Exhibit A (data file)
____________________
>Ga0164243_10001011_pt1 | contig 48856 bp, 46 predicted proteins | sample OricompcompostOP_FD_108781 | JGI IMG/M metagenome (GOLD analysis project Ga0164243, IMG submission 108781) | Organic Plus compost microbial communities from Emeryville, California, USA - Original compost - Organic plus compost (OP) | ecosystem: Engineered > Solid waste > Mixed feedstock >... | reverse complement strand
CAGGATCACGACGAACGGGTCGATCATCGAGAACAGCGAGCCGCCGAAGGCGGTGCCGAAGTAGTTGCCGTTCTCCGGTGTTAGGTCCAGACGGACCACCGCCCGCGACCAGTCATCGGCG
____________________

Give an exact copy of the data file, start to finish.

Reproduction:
>Ga0164243_10001011_pt1 | contig 48856 bp, 46 predicted proteins | sample OricompcompostOP_FD_108781 | JGI IMG/M metagenome (GOLD analysis project Ga0164243, IMG submission 108781) | Organic Plus compost microbial communities from Emeryville, California, USA - Original compost - Organic plus compost (OP) | ecosystem: Engineered > Solid waste > Mixed feedstock >... | reverse complement strand
CAGGATCACGACGAACGGGTCGATCATCGAGAACAGCGAGCCGCCGAAGGCGGTGCCGAAGTAGTTGCCGTTCTCCGGTGTTAGGTCCAGACGGACCACCGCCCGCGACCAGTCATCGGCG